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The Unequal Transatlantic Brothers

What do Americans and Europeans really think of the transatlantic relationship?

May 23, 2002

What do Americans and Europeans really think of the transatlantic relationship?

Continued disputes over the war on terrorism have underlined policy differences between Americans and Europeans. The prejudices often go both ways. Europeans see themselves as sophisticated and cultured, while many Americans are bewildered by continental traditions and ways. Our new Read My Lips feature examines the relationship between the two partners.

How important are U.S.-European relations for global security?

“When Europe and America are divided, history tends to tragedy. When Europe and America are partners, no trouble or tyranny can stand against us.”

(U.S. President George W. Bush, June 2001)

Where does the NATO alliance stand?

“We’re in danger of developing a two-class military within NATO: a bleeding class — and a precision class. The Europeans will provide the soldiers — and the Americans will provide precision weapons. Americans will be saying, ‘We’re ready to fight to the last European.”

(NATO official in Brussels, August 1996)

Is that view justified?

“If the choice is between ‘guns and butter,’ then the Americans have chosen guns, and the Europeans have chosen butter — but protected by American guns.”

(Geoffrey Wheatcroft, British author and journalist, March 2000)

Has the U.S. approach since the end of the COld War made things worse?

“Once the Berlin Wall fell and the Soviet Union dissolved, Americans suddenly viewed Europe as being “fixed”.”

(Jeffrey Gedmin, Director of the Aspen Institute, May 2003)

Under what circumstances could NATO dissolve?

“If NATO doesn’t address the central strategic issue of our time — which is terrorism, weapons of mass destruction and the remaking of the Middle East — it will cease to be America’s premier alliance.”

(Ronald D. Asmus, former Deputy Assistant Secretary of State for Europe, May 2002)

What is the U.S. President’s point of view?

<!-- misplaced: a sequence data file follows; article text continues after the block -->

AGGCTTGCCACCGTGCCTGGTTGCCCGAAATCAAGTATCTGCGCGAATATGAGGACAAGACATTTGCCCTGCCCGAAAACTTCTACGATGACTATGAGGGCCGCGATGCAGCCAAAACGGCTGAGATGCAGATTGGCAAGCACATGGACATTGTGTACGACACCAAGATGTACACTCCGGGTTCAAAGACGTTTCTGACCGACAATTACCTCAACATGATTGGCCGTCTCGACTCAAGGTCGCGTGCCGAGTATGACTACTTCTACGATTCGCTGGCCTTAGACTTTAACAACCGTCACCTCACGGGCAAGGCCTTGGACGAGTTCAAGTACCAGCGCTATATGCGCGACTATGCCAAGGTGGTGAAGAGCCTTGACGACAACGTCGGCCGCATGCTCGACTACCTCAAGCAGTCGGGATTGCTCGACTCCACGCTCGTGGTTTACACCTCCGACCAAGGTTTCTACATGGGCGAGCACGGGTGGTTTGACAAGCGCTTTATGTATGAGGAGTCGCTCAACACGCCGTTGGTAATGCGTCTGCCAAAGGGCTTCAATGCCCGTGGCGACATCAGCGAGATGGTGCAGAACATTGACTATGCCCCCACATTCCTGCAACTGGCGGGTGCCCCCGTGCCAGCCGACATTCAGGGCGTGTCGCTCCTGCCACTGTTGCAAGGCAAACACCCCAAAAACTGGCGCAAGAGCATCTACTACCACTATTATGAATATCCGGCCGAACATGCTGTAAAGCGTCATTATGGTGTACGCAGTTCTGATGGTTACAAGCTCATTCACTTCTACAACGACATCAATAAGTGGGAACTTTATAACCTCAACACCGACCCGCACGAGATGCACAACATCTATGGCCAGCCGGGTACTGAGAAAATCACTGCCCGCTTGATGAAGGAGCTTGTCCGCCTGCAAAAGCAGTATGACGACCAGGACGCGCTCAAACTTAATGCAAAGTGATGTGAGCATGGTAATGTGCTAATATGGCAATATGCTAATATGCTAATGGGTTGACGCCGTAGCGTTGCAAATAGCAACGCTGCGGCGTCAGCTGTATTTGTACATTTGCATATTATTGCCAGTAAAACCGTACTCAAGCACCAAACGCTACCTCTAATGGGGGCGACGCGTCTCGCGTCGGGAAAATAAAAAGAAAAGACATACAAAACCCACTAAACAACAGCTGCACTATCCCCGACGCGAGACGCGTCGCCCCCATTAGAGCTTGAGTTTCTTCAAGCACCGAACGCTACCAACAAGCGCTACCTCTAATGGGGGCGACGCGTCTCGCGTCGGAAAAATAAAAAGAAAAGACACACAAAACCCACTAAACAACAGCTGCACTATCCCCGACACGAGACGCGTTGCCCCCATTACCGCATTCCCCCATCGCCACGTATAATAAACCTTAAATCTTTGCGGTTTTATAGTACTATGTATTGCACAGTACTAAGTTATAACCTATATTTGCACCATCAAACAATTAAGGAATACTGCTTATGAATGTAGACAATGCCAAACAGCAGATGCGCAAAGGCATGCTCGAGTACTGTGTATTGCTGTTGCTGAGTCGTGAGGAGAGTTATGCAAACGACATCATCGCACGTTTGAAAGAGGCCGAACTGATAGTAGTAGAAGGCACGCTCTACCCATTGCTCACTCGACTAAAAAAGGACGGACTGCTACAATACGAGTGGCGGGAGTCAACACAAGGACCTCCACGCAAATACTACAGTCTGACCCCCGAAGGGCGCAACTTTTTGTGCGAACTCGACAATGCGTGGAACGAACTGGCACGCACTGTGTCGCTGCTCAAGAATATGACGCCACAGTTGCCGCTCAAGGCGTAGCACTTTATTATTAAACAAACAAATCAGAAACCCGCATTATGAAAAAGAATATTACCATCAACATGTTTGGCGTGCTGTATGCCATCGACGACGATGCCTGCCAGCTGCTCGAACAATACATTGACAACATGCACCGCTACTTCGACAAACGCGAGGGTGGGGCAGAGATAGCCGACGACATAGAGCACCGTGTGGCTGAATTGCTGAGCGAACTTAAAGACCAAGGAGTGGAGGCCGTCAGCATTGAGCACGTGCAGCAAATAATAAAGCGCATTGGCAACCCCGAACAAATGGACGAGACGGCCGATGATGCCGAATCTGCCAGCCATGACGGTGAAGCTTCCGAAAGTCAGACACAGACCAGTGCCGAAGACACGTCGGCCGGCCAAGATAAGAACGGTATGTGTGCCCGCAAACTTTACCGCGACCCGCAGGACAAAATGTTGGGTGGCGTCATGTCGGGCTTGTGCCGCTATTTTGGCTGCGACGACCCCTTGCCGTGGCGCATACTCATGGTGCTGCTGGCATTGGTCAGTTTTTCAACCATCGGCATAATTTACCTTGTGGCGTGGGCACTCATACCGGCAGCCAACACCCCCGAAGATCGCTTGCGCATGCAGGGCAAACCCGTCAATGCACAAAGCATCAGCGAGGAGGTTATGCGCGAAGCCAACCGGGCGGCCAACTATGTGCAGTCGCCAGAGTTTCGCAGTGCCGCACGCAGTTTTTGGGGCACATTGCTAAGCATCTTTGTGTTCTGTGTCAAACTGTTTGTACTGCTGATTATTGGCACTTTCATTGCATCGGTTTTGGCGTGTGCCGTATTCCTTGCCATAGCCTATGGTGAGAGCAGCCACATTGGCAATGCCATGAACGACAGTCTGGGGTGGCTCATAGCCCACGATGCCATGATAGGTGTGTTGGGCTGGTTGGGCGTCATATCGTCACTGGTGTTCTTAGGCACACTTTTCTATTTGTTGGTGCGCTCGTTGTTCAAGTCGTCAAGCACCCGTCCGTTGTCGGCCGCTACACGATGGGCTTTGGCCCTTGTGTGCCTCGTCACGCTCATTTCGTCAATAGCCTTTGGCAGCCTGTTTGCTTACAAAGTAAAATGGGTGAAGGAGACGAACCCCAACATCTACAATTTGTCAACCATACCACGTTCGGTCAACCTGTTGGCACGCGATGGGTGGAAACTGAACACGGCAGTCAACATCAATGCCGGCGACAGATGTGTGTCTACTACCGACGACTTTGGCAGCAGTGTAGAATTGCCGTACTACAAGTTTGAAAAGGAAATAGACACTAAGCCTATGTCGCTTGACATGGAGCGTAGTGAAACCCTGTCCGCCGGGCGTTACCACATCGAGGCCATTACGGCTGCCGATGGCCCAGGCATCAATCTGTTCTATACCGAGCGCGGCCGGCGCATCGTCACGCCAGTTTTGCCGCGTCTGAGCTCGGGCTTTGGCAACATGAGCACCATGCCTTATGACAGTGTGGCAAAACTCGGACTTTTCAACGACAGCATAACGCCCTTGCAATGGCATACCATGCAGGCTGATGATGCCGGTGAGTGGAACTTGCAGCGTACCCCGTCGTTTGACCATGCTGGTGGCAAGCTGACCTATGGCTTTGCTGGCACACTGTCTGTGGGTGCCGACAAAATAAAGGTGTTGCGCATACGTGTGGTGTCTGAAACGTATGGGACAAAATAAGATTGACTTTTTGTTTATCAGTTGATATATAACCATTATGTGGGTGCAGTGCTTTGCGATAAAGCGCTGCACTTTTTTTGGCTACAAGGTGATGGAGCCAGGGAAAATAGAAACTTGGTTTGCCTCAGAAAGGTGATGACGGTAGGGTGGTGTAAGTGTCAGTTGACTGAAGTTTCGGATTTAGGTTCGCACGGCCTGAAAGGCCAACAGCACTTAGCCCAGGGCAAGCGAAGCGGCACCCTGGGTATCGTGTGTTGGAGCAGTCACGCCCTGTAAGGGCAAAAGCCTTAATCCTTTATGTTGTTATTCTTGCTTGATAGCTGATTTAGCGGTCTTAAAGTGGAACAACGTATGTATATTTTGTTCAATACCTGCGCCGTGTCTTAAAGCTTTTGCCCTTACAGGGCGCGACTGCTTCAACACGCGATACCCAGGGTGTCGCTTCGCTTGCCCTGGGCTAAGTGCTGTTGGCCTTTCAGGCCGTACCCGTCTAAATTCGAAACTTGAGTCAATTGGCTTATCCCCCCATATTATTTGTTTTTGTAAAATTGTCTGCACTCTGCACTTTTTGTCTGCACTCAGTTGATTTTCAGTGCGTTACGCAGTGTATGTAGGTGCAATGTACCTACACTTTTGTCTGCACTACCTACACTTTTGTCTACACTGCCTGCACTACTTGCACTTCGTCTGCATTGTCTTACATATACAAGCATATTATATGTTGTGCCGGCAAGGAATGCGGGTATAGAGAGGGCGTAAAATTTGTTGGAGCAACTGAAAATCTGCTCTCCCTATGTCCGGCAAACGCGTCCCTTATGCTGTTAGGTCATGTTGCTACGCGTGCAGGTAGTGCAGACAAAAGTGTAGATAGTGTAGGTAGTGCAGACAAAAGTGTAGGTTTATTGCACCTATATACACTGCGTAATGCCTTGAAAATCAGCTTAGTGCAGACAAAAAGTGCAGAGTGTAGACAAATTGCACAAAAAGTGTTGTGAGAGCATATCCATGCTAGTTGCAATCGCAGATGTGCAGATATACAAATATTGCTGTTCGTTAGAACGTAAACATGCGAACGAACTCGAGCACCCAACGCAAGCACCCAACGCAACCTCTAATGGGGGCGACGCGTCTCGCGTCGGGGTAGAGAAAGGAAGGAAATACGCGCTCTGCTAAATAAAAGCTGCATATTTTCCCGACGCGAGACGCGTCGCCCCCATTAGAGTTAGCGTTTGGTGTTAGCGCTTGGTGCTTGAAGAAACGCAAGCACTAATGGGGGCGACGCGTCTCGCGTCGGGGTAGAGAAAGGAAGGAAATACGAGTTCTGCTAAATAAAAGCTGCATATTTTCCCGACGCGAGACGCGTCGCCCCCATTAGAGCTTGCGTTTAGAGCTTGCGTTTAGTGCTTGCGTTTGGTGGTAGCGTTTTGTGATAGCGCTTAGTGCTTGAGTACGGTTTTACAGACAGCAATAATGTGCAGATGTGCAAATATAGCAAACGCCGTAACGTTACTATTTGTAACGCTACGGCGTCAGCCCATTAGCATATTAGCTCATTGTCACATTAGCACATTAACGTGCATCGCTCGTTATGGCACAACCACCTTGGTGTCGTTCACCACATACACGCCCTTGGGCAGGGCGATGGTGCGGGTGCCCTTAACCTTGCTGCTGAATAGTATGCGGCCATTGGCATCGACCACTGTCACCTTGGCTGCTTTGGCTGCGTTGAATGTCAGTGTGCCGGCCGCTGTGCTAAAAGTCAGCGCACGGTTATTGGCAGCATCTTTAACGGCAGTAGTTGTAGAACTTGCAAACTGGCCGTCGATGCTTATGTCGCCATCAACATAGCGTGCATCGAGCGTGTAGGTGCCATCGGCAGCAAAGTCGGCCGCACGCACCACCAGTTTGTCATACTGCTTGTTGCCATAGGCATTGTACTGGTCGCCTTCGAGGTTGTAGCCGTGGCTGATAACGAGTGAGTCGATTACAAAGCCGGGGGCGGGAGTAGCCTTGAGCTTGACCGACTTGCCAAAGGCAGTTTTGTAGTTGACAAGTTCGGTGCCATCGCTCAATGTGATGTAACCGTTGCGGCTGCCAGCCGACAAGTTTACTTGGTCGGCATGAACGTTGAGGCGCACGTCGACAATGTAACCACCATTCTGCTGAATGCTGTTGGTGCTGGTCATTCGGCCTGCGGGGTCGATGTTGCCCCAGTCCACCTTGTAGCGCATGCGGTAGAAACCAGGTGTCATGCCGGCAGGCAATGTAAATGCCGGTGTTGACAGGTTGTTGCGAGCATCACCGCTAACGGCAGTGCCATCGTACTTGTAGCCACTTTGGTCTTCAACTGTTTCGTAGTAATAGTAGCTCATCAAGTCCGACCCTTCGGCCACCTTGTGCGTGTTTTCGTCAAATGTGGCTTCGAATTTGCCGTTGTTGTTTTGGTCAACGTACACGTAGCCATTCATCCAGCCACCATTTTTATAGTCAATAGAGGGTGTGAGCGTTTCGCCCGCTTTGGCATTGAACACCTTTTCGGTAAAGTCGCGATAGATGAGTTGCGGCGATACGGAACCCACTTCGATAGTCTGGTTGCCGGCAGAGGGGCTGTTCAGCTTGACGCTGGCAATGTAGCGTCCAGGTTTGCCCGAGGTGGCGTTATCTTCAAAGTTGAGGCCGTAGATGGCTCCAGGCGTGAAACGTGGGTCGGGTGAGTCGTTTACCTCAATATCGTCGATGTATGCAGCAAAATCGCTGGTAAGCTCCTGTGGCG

“I refuse to let any issue isolate America from Europe.”

(U.S. President George W. Bush, June 2001)

What makes Europe cautious about the destruction of the al Qaeda network?

“The stunning unexpectedly rapid success of the military campaign in Afghanistan has perhaps reinforced some dangerous instincts: that the projection of military power is the only basis of true security.”

(Chris Patten, EU Commissioner for External Affairs , February 2002)

Can Europe do something to channel U.S. power?

“We have to try to temper the hard-power approach of the United States the soft diplomacy approach of the EU and get that really important dialogue going better.”

(British Foreign Secretary Jack Straw, August 2003)

What do Europeans complain about?

“The United States suffers from a sort of schizophrenia. On the one hand, the Americans say, ‘You Europeans have got to carry more of the burden.’ And then, when Europeans say: ‘Okay, we will carry more of the burden,’ the Americans say, ‘Well, wait a minute, are you trying to tell us to go home?”

(NATO Secretary General Lord Robertson, March 2000)

Is there any fear behind this schizophrenia?

“Seen from Washington, a cohesive Europe is one tempted to answer back.”

(Philip Stevens, Financial Times columnist, May 2003)

Where do tensions exist in the diplomatic field?

“The United States is the proverbial 800 pound gorilla in its relationship with its European allies — unrivaled but one whose consistency of purpose is often questioned.”

(Tom Buerkle, International Herald Tribune columnist, November 2000)

What makes Americans hit the roof?

“When a U.S. president fails to consult his European peers on any number of issues, he is often criticized for disregarding allied views — and acting in an arrogant manner. But if he goes around seeking advice in various capitals, he can be lambasted as feckless and indecisive.”

(William Drozdiak, Washington Post correspondent, July 1994)

How mighty is NATO today?

“NATO is now becoming an OSCE — with sidearms.”

(Jeffrey Gedmin, director of the Aspen Institute Berlin, May 2002)

So, would the United States quit NATO over policy differences?

“NATO is indispensable to our own national security, for political, logistical and military reasons. Even the world’s greatest superpower can’t go it alone.”

(Richard A. Holbrooke, former U.S. Ambassador to Germany and the UN, May 2002)

Is NATO still a strong alliance?

“Keep the myth alive.”

(Douglas J. Feith, U.S. Undersecretary of Defense, May 2002)

And finally, where do both share the same view?

“Given that the new Europe is still a mystery for Europeans, it is not surprising that the Americans also fail to understand it.”

(Dominique Moisi, director of Institut Français des Relations Internationales, July 2001)